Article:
I am an A-level student living in South East London. I aspire to create Haute Couture fashion and also dream of becoming a Costume / Set Designer.
My parents are both Jamaican and emigrated to the UK, where I was born, and since moving to England have both faced a series of hardships over the years and found many difficulties in settling here and working – due to racial conflicts and the Government’s handling of immigration with Caribbean migrants. With the current pressing issues of racial injustice / systemic oppression around the world and the BLM movement building powerful awareness to these issues, I decided to research into the Windrush Generation.
I became fascinated, researching more into my heritage and finding out about the experiences of Caribbean migrants during the post wat period as well as the treatment of the Windrush Generation decades later, where I then discovered Theresa May’s involvement. Then after watching the new BBC documentary ‘Sitting In Limbo’ and combined with my own background, I was drawn to highlight this theme into my Textiles Medium and entry for this ‘Message to the Fashion Industry’ project.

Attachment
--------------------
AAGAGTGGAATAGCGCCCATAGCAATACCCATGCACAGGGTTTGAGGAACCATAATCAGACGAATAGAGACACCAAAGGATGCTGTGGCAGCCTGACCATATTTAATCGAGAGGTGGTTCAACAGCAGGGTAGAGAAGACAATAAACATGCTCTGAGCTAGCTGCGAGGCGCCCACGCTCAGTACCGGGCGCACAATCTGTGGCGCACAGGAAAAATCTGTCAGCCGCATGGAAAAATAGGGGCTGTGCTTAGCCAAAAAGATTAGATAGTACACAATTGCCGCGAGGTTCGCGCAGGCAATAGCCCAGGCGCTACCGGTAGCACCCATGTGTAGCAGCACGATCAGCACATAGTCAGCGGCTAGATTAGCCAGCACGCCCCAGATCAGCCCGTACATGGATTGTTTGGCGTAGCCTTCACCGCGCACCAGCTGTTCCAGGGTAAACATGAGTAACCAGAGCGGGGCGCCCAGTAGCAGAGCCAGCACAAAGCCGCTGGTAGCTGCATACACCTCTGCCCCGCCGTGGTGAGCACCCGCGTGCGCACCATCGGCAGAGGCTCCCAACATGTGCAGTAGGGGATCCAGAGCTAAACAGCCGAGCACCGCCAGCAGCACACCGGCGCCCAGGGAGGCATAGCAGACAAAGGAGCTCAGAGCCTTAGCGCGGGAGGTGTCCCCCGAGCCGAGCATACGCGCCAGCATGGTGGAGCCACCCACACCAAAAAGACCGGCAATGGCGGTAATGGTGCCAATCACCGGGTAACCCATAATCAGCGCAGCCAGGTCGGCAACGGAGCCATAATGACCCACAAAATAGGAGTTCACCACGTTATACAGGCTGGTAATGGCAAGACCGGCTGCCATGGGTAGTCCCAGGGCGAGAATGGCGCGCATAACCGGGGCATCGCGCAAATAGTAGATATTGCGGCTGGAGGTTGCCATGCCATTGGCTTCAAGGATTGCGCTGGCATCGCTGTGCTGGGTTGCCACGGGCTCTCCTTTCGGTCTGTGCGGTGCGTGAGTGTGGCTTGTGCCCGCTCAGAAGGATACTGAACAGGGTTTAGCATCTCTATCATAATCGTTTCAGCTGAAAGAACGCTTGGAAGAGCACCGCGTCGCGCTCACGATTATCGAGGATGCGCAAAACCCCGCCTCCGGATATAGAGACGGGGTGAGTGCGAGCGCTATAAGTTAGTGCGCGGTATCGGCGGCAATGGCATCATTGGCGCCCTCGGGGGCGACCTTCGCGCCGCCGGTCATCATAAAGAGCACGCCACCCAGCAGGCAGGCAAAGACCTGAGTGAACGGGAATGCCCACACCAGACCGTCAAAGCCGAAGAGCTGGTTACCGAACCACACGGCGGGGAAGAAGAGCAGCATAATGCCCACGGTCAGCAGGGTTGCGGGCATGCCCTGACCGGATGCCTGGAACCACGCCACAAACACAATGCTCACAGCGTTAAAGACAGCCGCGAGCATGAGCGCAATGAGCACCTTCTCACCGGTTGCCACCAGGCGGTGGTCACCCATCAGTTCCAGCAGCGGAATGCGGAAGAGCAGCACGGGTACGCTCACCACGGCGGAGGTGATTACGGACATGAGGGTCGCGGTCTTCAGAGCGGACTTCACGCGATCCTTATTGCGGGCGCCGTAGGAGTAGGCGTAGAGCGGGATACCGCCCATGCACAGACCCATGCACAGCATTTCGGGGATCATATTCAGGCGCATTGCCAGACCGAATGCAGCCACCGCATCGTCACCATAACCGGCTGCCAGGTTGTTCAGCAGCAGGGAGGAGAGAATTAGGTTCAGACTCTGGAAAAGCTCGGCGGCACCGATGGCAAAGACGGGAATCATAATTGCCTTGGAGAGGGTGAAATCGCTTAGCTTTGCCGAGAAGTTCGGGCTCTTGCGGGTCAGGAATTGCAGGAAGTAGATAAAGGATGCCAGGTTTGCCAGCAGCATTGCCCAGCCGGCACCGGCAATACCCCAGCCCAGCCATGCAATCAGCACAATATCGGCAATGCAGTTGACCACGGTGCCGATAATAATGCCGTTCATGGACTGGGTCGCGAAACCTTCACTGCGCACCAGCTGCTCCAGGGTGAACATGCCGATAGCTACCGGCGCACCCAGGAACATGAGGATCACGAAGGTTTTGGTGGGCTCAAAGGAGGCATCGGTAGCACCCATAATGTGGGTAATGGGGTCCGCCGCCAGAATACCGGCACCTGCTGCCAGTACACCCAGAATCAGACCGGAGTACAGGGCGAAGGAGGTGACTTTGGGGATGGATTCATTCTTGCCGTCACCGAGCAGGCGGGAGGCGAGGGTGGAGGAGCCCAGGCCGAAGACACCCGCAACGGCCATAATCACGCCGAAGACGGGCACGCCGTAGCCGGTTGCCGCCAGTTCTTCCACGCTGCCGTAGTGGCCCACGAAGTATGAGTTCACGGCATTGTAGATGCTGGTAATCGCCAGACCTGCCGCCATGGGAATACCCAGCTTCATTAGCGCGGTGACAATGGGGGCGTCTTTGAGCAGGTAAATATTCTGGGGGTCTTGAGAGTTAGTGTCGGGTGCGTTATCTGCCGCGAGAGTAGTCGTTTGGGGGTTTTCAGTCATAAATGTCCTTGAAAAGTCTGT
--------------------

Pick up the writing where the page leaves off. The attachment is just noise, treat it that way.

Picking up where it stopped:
I wanted to celebrate my Afro-Caribbean heritage in my outcome whilst implementing coastal / elemental imagery to document the story of Windrush and the migrants’ personal struggles utilising costal settings. Interweaving my research on slavery, I created a fashion piece with a traditional African Gele (headscarf) as well as a Bandeau and Wrap which are all highly textured with a series of mixed media techniques.
In short, my message to the fashion industry is to encourage the celebration of Black Culture and acknowledge its influence, whilst making sure our narratives and stories are told in order to educate and reform the system and remove unconscious bias.
Diary Entry Transcript: “Slowly it began to engulf me.The relentless waves of anticipation crept stealthily up my quaking body as my limbs caved in to defeat.I was drowning in a sea of conflicting emotions with only the unblinking stares of a gull as my witness.The closer we drew to the grey murky strip of land they announced to be England,the closer I drew away from my beloved Jamaica.Home.Now this foreign obscurity was to become my new home.Did I make the right choice leaving everything behind? My friends,family & life? My thoughts were suddenly interrupted as my fellow natives rushed to the deck and rich patois began to fill the air from all corners.Tilbury,1948” – by Antonia Paris Thompson